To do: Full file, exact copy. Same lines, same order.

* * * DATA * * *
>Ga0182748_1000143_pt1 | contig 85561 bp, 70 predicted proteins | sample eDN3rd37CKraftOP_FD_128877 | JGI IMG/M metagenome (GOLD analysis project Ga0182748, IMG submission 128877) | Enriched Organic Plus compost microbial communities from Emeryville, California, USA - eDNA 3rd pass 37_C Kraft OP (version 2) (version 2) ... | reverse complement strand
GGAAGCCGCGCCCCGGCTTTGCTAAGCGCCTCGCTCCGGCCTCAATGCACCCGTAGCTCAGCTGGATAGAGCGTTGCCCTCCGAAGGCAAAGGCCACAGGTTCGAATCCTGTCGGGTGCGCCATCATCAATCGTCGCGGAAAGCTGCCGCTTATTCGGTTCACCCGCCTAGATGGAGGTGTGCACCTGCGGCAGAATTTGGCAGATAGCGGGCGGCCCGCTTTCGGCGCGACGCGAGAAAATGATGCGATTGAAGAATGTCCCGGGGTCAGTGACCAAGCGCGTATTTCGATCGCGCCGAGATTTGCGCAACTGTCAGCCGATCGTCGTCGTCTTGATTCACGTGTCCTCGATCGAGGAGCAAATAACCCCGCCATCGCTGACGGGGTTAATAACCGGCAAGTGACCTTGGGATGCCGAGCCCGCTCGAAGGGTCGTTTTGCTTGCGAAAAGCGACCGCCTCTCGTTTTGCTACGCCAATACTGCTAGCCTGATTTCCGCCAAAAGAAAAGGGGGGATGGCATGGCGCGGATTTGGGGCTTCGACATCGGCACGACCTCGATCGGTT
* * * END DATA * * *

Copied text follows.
>Ga0182748_1000143_pt1 | contig 85561 bp, 70 predicted proteins | sample eDN3rd37CKraftOP_FD_128877 | JGI IMG/M metagenome (GOLD analysis project Ga0182748, IMG submission 128877) | Enriched Organic Plus compost microbial communities from Emeryville, California, USA - eDNA 3rd pass 37_C Kraft OP (version 2) (version 2) ... | reverse complement strand
GGAAGCCGCGCCCCGGCTTTGCTAAGCGCCTCGCTCCGGCCTCAATGCACCCGTAGCTCAGCTGGATAGAGCGTTGCCCTCCGAAGGCAAAGGCCACAGGTTCGAATCCTGTCGGGTGCGCCATCATCAATCGTCGCGGAAAGCTGCCGCTTATTCGGTTCACCCGCCTAGATGGAGGTGTGCACCTGCGGCAGAATTTGGCAGATAGCGGGCGGCCCGCTTTCGGCGCGACGCGAGAAAATGATGCGATTGAAGAATGTCCCGGGGTCAGTGACCAAGCGCGTATTTCGATCGCGCCGAGATTTGCGCAACTGTCAGCCGATCGTCGTCGTCTTGATTCACGTGTCCTCGATCGAGGAGCAAATAACCCCGCCATCGCTGACGGGGTTAATAACCGGCAAGTGACCTTGGGATGCCGAGCCCGCTCGAAGGGTCGTTTTGCTTGCGAAAAGCGACCGCCTCTCGTTTTGCTACGCCAATACTGCTAGCCTGATTTCCGCCAAAAGAAAAGGGGGGATGGCATGGCGCGGATTTGGGGCTTCGACATCGGCACGACCTCGATCGGTT